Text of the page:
The Ministry of Environment, Forests and Climate Change on Wednesday shared the draft notification for regulations for the extended producer responsibility (EPR) for waste tyres that will, if finalised, be effective starting the new fiscal year.
As per data provided for an NGT case, India discards roughly 275,000 tyres each year but does not have comprehensive plan for them. Over and above it, about 3 million waste tyres are imported for recycling. The NGT had on September 19, 2019, in a case related to the absence of proper management of End-of-Life Tyres/Waste Tyres (ELTs), directed the Central Pollution Control Board (CPCB) to come up with a comprehensive waste management plan for the waste tyres and their recycling.
The draft notification mentions the EPR obligation for 2022-23 as 35 per cent of the quantity of new tyres manufactured/imported in 2020-21, EPR obligation of 2023-24 will be 70 per cent of the quantity of new tyres manufactured/imported in 2021-22 and the EPR obligation of 2024-25 would be 100 per cent of the quantity of new tyres manufactured/imported in 2022-23.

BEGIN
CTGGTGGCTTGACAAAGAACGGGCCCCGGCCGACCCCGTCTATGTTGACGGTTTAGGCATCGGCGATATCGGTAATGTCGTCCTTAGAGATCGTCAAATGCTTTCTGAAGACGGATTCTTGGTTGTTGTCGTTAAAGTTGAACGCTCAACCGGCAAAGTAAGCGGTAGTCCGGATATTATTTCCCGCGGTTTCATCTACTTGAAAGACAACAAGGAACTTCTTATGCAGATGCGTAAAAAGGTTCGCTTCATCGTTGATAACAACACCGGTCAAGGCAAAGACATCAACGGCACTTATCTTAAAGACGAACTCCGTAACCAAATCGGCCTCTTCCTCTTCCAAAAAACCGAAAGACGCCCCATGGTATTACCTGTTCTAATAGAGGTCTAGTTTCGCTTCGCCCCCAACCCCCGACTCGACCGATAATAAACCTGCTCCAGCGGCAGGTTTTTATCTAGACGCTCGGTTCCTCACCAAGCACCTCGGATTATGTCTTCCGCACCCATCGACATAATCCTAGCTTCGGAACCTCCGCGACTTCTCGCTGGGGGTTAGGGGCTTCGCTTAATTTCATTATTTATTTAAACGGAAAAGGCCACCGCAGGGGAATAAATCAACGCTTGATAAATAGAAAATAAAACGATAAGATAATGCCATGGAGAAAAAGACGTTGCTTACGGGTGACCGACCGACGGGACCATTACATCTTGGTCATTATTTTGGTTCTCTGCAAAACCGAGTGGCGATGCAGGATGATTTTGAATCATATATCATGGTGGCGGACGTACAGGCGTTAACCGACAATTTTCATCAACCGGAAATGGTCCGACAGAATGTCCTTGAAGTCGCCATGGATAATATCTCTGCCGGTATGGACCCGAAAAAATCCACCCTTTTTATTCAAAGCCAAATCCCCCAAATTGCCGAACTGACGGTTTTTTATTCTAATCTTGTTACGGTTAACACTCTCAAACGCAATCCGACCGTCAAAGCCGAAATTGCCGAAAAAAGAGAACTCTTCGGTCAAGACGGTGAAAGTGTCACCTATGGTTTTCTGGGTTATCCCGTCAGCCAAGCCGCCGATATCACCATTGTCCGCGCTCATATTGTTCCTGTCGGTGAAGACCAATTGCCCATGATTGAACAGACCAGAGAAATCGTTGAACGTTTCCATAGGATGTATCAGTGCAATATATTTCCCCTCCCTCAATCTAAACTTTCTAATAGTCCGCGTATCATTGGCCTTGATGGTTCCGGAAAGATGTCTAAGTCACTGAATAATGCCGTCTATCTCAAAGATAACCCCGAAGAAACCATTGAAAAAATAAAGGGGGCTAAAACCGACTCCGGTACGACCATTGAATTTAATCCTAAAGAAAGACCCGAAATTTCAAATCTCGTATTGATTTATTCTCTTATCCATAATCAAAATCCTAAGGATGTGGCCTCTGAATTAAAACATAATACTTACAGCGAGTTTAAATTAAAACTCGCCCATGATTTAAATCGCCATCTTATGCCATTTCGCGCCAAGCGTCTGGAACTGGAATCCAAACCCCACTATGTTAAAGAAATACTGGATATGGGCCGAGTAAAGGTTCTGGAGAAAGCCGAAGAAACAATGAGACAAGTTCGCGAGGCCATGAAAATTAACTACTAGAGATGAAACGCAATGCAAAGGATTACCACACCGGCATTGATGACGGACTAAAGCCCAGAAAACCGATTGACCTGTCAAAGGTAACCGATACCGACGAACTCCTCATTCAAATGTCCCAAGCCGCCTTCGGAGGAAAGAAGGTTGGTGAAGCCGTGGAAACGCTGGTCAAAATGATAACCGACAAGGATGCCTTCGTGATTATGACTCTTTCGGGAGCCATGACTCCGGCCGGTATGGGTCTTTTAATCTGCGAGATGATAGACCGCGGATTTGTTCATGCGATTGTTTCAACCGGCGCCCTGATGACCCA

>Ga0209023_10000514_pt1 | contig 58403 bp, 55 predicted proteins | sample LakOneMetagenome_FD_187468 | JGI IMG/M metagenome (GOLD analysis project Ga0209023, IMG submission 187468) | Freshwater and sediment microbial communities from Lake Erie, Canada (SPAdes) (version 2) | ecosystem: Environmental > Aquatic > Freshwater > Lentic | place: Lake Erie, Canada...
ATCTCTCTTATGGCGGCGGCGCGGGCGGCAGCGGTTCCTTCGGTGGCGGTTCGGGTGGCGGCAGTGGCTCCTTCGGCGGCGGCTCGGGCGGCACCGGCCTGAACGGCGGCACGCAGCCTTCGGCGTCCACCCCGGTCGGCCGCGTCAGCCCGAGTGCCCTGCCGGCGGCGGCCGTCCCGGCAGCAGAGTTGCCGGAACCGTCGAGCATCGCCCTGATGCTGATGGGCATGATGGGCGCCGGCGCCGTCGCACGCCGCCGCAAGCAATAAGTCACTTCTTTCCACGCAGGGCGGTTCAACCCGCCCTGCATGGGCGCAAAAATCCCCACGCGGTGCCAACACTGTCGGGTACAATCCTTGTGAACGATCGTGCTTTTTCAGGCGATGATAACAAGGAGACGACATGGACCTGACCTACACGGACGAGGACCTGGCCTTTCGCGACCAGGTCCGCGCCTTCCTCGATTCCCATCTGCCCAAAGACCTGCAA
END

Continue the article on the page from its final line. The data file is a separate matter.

After 2024-25 (Year Y), the EPR obligation will be 100 per cent of the quantity of new tyres manufactured/imported in the year (Y-2) and units established after April 1, 2022, the EPR obligation will start after two years (Y) and will be 100 per cent of the new tyres manufactured/imported in the year (Y-2).
The producers and the recyclers of waste tyres would be covered under the EPR obligations. Registration would be compulsory, which would mean no entity – producer or recycler of waste tyre – can carry out any business without registration, according to the draft notification. This is an important development as much of the tyre waste recycling or burning happens in the unorganised sector in an unscientific manner.